01 June 2020 | News
This pill has opened a world of opportunity by giving women and couples the right to have a child by choice, not chance
image credits: depositphoto
On the International Day of Action for Women’s Health, Bayer is celebrating the 60th anniversary of the Contraceptive Pill that has impacted millions of women across the globe. This pill has opened a world of opportunity by giving women and couples the right to have a child by choice, not chance. It has enabled women of different generations to engage in a wide range of careers, spanning continents and changing lives, in the last 60 years.
Amidst this global pandemic, women have access to a limited set of health services and facilities. Many of them are also skipping important medical check-ups due to fear of contracting the virus. The United Nations Populations Fund (UNFPA) reported recently that 47 million women in 114 low- and middle-income countries may not be able to access modern contraceptives and 7 million unintended pregnancies are expected to occur if the lockdown continues for 6 months and there are major disruptions to health services. The pandemic is deepening inequalities, as millions of women and girls risk losing the ability to plan for their families and protect their bodies and their health.“Bayer’s commitment to women’s health dates back more than 90 years. As a trusted partner and leader in Women’s Health, Bayer has been supporting women’s health and family planning needs for the past decades and is committed to helping women achieve their aspirations for the next 60 years. We recognize the need to overcome social barriers and discuss topics like contraception and endometriosis which concern women’s health and society at large”, says Manoj Saxena, Managing Director Bayer Zydus Pharma.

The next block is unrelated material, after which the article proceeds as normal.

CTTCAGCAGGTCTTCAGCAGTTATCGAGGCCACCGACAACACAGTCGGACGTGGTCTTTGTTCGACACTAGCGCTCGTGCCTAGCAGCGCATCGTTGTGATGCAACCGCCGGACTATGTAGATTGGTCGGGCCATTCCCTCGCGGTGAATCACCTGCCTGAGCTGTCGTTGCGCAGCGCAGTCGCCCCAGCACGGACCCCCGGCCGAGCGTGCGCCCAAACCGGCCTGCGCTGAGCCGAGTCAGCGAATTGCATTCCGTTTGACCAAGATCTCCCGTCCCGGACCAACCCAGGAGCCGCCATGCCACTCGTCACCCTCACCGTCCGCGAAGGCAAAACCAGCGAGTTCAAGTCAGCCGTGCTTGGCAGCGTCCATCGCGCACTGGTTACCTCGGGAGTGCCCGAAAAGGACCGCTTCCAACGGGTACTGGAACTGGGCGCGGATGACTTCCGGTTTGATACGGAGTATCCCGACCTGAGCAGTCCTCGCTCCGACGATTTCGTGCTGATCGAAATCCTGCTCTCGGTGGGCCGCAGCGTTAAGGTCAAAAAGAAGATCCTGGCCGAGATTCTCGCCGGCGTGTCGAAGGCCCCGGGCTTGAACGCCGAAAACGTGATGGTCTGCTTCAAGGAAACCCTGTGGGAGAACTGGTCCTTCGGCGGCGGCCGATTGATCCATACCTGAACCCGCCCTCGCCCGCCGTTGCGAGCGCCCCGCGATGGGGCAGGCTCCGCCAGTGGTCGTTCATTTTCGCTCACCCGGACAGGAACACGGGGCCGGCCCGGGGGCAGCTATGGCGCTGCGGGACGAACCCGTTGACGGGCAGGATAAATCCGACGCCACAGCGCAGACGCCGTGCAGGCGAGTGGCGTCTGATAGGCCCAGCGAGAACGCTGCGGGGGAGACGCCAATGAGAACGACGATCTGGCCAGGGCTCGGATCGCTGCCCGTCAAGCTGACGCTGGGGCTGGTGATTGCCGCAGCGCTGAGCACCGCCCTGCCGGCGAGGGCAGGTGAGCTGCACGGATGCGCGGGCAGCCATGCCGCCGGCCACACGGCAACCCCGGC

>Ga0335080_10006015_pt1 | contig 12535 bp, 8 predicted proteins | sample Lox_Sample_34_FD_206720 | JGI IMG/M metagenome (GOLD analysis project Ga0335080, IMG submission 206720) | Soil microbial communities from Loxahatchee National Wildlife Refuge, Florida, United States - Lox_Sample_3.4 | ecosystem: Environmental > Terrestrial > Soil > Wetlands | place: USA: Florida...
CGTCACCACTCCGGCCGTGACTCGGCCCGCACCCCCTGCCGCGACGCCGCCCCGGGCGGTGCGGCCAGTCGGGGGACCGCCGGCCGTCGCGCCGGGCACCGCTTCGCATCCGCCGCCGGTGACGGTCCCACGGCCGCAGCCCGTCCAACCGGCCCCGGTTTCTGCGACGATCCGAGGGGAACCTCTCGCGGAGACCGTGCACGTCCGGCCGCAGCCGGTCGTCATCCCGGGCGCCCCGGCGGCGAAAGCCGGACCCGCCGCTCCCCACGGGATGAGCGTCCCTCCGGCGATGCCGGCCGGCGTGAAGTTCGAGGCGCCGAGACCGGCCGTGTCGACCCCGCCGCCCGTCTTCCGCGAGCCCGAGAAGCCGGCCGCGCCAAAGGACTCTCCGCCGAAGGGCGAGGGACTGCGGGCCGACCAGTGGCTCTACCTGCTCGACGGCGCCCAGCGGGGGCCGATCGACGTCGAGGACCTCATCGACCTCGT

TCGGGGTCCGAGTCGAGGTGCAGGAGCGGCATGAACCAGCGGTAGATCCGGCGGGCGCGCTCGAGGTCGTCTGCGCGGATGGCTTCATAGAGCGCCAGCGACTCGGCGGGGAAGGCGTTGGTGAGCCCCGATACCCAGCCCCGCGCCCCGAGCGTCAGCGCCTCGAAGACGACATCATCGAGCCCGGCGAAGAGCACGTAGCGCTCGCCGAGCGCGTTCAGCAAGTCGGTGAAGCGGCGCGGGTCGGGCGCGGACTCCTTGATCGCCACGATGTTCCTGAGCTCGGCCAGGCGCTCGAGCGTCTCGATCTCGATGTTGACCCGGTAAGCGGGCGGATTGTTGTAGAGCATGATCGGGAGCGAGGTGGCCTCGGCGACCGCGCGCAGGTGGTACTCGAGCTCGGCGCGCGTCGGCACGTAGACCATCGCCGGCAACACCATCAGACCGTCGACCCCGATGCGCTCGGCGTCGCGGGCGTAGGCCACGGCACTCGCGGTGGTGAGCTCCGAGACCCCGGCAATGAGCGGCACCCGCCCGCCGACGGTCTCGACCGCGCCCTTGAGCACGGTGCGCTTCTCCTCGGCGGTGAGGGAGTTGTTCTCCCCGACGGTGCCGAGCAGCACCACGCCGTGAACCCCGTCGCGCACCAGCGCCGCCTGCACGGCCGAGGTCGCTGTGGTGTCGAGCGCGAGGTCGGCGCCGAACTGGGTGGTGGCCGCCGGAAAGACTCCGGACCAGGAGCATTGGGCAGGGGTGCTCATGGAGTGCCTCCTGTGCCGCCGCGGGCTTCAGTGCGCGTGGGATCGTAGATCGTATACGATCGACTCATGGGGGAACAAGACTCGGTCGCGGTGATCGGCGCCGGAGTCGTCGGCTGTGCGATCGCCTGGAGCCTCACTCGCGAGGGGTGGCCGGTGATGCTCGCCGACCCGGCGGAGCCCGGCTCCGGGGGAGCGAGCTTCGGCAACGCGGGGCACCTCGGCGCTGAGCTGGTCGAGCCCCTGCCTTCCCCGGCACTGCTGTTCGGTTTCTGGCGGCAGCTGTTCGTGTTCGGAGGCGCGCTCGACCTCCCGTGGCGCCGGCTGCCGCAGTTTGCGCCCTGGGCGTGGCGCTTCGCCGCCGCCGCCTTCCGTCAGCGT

This year, with the ongoing pandemic, where a typical Indian homemaker caters to both young and old, many women are exposed to greater health risks, often at the expense of their own health. Although, many women play empowered roles in all spheres of life, they often ignore and keep silent about their own health issues.
In India, where women’s health remains a primary concern, the means to receive credible and reliable information is often limited. It is therefore time to focus on what women look forward to – for themselves, for their health, for their families and for every woman. Not just today but for the next 60 years and beyond, women should be empowered to fulfill their healthcare needs and make informed decisions about their health.